Wednesday, April 29, 2009

Why the Swine Flu is more dangerous than the regular flu

Why is this strain dangerous?

There are three reasons why this issue is more serious than the regular flu.

a) The main issue with this strain is that no one has a natural immunity to it, because it has never really been seen before this point in time in it's current genetic form. And a vaccine can take months to develop. Vaccines generally take at least 9 months to develop under normal conditions, and even the accelerated development of the vaccines for this strain will take until at least September to develop. You can see where problems are going to arise. People are just going to keep on catching it and not fighting it of effectively, and then pass it on to others, because we have nothing to fight it off completely yet. To be more specific, this new strain has taken on genetic elements from animal viruses, potentially making it (genetically) unique enough to pose a pandemic threat. Experts say that our current seasonal flu vaccines are not going to be effective against this strain at all.

b) This particular strain seems to attack the young and healthy, rather than the sickly, old, or extremely young. The people who died in Mexico were younger (healthy people in their 20s, 30s, and 40s). The problem with this is that when a virus attacks healthy people preferentially, it suggests that the strain is completely new and is causing overreactions in the immune system. Basically, the logic is that this strain is causing the body to create abnormally large numbers of normally helpful inflammatory antibodies, which are so abundant that they actually end up causing more harm than good. This is exactly what happened with the bird flu fairly recently.

c) It's all about the potential ... it's not about what's happening right now. Even though most of the cases so far in the United States have not been very serious (except for that one kid who died), the virus spreading across the U.S. is identical to the strain of the virus that is killing people in Mexico (genetically speaking), meaning that the possibility that there could be similar deaths in the U.S. is not completely unfathomable.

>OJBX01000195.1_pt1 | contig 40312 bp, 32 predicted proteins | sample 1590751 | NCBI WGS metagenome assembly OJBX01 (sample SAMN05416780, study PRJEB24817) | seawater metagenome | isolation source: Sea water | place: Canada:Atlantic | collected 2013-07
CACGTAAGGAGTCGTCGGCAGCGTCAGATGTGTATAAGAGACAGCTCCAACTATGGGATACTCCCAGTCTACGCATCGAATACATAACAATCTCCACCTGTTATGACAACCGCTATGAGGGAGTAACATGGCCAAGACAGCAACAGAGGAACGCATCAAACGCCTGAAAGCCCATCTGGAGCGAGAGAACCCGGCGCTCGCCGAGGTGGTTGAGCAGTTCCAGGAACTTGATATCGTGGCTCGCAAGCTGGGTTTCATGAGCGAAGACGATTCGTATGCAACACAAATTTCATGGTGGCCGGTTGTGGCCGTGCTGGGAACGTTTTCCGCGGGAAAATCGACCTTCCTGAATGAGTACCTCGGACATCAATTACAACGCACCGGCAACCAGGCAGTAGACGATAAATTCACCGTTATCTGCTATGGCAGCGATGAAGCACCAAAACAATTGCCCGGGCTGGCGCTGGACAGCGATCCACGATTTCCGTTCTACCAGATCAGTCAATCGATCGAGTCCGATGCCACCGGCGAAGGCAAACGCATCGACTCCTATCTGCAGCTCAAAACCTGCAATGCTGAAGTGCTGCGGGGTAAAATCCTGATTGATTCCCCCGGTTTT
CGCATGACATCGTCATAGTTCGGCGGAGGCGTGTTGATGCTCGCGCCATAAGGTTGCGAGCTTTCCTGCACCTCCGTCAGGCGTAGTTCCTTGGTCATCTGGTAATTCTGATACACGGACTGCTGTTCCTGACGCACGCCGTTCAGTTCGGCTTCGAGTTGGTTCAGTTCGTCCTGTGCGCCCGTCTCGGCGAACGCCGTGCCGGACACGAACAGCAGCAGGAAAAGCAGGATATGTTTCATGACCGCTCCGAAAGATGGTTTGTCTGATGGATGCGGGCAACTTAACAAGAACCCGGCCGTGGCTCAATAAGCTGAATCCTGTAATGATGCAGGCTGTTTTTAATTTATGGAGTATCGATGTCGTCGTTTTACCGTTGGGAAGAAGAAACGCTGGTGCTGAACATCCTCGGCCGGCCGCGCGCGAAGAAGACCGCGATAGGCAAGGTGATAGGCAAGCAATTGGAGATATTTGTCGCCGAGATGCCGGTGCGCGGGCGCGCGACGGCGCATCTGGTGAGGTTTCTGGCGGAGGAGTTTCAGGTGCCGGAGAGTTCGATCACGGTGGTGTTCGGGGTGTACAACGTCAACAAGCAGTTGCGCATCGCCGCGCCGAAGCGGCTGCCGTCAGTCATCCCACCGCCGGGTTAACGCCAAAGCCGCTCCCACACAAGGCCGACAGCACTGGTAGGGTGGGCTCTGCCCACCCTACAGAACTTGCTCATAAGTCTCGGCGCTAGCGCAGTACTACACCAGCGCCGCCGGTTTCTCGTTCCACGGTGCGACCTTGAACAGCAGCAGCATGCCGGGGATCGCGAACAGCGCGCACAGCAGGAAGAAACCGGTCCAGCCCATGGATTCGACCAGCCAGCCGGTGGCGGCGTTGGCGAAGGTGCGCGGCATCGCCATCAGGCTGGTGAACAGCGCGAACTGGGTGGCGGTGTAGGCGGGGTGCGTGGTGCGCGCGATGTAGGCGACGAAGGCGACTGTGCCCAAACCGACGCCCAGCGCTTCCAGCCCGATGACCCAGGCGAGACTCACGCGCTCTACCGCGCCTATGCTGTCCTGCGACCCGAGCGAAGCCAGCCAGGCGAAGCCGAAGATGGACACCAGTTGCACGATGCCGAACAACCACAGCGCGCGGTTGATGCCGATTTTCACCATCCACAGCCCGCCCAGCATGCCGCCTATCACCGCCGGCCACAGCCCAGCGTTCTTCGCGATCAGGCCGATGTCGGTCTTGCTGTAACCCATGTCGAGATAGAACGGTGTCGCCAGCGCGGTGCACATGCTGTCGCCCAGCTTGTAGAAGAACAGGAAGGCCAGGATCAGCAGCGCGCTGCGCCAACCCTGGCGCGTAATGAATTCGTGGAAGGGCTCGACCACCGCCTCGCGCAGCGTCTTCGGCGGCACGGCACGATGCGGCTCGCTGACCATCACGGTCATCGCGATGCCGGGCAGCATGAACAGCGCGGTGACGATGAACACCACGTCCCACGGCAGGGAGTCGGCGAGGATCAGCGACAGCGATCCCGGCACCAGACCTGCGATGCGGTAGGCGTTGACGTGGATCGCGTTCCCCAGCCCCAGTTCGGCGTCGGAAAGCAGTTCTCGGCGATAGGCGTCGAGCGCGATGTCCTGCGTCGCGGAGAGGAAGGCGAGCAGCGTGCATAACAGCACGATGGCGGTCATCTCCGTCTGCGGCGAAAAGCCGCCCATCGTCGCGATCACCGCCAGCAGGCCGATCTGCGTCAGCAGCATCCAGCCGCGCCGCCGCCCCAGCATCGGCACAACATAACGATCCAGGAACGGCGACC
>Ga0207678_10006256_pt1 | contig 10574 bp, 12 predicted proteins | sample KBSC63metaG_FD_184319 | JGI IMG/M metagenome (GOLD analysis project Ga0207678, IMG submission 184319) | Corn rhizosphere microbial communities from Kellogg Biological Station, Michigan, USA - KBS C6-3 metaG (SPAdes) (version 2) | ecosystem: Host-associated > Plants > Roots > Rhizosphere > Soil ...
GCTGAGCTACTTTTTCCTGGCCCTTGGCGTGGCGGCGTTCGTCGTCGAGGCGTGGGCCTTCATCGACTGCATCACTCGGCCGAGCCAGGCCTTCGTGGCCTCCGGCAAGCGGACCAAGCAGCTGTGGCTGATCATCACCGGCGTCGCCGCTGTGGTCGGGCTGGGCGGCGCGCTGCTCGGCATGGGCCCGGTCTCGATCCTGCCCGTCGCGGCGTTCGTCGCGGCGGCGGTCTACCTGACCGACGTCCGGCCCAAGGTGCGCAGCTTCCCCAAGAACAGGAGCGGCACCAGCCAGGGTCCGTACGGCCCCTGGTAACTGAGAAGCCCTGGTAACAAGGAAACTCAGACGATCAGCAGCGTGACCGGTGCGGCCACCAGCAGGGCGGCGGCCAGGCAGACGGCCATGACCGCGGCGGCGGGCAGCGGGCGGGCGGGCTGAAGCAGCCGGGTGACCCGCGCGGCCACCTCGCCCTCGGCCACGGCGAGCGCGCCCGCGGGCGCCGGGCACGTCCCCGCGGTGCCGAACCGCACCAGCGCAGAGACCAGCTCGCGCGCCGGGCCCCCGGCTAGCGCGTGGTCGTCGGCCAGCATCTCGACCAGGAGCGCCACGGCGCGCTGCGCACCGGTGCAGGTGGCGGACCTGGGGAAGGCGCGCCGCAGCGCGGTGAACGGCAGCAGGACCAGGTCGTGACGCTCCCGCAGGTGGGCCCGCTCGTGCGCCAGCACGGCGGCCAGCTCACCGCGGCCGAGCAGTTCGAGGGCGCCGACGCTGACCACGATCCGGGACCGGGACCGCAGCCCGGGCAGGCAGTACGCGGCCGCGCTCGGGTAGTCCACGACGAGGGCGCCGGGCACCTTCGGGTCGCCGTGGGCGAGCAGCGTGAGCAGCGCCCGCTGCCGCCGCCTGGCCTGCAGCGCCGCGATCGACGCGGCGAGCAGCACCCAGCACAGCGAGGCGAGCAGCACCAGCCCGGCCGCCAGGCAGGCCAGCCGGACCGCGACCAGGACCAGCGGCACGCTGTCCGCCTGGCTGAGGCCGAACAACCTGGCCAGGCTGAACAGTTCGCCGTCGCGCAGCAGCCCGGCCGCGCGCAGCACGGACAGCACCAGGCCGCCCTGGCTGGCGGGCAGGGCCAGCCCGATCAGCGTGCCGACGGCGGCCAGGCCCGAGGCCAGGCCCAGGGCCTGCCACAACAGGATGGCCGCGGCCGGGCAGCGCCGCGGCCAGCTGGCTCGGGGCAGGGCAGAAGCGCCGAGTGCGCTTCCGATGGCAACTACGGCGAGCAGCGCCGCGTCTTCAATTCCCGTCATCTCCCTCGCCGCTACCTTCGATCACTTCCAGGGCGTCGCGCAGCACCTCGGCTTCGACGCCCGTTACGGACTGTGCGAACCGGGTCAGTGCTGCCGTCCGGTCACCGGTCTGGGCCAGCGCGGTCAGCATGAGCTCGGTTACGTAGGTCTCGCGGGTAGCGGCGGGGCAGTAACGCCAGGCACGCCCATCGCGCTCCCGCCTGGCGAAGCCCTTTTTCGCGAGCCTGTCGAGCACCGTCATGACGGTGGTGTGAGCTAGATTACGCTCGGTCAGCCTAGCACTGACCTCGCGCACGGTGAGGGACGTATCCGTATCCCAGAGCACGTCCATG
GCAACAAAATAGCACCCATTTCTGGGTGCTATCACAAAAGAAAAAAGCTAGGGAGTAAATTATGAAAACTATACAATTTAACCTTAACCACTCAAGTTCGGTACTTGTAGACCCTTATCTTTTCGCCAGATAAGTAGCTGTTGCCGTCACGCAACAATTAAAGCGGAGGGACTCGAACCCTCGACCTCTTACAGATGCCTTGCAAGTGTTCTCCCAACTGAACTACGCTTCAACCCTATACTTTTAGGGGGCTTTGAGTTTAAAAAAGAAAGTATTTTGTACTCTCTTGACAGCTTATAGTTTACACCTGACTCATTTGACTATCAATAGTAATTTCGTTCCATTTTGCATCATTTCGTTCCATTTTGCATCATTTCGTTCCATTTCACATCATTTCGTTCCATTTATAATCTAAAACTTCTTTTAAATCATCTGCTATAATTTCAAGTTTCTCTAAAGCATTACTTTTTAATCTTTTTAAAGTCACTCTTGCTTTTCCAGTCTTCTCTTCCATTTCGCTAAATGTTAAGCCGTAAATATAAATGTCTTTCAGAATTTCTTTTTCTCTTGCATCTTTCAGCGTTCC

What is the main alarm bell?

Sudden onset fever. Watch out for this in particular.

Are there are signs of hope?

Influenza strains don't like the heat of summer. So this issue is going to die out somewhat (or significantly) during the summer months. This gives us a short window of a few months to develop a vaccine as rapidly as possible.

What's the best way to prevent getting this?

All we can really do is use hand sanitizers and wash our hands with soap whenever we touch a public surface. Also, if you suspect someone has the flu around you, get at least 3 - 6 feet the heck away from them.


opit said...

Kudos on an old post. I ran into some guys still not recovered from the loss of their community on Journal Space and linked your Google Cache article to their comments - and saved on
I was thinking the Wayback Machine - Internet Archive might have more also.

I'm no doctor - but believe overuse of sanitizer is as much a mistake as overuse of antibiotics - and for similar reasons: cultivating MSRAs.
Plus the stuff is hard on one's hide ; and breaking up the barrier with toxins is not smart.

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